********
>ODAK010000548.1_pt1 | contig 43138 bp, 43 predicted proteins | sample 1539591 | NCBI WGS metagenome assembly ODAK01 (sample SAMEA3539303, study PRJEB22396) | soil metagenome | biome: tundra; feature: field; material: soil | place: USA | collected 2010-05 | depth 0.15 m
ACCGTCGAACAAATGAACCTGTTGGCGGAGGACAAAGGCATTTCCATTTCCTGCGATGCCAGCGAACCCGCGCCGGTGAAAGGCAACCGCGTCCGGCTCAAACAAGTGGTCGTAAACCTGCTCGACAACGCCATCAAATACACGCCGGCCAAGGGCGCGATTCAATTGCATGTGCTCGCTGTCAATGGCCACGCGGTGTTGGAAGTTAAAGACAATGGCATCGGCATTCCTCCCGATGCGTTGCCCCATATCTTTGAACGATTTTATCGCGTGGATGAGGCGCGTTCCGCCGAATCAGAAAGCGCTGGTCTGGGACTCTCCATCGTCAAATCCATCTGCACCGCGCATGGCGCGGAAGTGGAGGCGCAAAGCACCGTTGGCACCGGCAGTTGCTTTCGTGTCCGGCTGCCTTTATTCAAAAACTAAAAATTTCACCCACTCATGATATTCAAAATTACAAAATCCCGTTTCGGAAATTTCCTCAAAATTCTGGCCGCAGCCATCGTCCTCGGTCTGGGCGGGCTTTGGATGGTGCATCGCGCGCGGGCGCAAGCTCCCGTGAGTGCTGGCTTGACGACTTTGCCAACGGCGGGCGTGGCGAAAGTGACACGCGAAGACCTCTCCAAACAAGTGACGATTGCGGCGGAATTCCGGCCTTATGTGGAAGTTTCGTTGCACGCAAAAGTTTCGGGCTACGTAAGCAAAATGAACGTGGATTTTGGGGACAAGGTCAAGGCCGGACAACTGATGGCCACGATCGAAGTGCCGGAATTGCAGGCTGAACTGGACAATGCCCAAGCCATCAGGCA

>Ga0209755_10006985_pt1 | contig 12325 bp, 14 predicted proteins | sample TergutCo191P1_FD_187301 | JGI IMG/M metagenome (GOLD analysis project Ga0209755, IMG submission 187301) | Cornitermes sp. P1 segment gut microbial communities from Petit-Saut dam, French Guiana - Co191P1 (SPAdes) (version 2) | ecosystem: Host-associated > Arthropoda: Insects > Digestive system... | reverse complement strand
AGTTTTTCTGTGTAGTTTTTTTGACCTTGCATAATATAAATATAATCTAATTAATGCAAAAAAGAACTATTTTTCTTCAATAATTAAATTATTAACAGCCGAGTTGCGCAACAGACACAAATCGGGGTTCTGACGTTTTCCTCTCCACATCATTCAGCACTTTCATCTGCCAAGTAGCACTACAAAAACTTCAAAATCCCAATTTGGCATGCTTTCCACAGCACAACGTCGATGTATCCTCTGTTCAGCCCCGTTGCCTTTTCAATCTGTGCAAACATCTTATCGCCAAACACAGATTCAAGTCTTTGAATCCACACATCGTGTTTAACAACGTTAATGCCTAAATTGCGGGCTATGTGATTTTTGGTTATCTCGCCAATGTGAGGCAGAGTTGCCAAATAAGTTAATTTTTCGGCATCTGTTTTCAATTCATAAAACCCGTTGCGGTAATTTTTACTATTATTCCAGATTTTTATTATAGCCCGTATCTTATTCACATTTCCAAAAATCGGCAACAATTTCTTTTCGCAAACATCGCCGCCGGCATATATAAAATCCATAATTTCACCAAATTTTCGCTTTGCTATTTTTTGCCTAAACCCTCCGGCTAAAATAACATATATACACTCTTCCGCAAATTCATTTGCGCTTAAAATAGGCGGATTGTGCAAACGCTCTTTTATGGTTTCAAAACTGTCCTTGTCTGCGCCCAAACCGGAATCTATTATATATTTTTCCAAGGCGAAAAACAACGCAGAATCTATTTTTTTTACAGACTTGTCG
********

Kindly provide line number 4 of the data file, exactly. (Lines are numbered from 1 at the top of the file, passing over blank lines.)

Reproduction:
AGTTTTTCTGTGTAGTTTTTTTGACCTTGCATAATATAAATATAATCTAATTAATGCAAAAAAGAACTATTTTTCTTCAATAATTAAATTATTAACAGCCGAGTTGCGCAACAGACACAAATCGGGGTTCTGACGTTTTCCTCTCCACATCATTCAGCACTTTCATCTGCCAAGTAGCACTACAAAAACTTCAAAATCCCAATTTGGCATGCTTTCCACAGCACAACGTCGATGTATCCTCTGTTCAGCCCCGTTGCCTTTTCAATCTGTGCAAACATCTTATCGCCAAACACAGATTCAAGTCTTTGAATCCACACATCGTGTTTAACAACGTTAATGCCTAAATTGCGGGCTATGTGATTTTTGGTTATCTCGCCAATGTGAGGCAGAGTTGCCAAATAAGTTAATTTTTCGGCATCTGTTTTCAATTCATAAAACCCGTTGCGGTAATTTTTACTATTATTCCAGATTTTTATTATAGCCCGTATCTTATTCACATTTCCAAAAATCGGCAACAATTTCTTTTCGCAAACATCGCCGCCGGCATATATAAAATCCATAATTTCACCAAATTTTCGCTTTGCTATTTTTTGCCTAAACCCTCCGGCTAAAATAACATATATACACTCTTCCGCAAATTCATTTGCGCTTAAAATAGGCGGATTGTGCAAACGCTCTTTTATGGTTTCAAAACTGTCCTTGTCTGCGCCCAAACCGGAATCTATTATATATTTTTCCAAGGCGAAAAACAACGCAGAATCTATTTTTTTTACAGACTTGTCG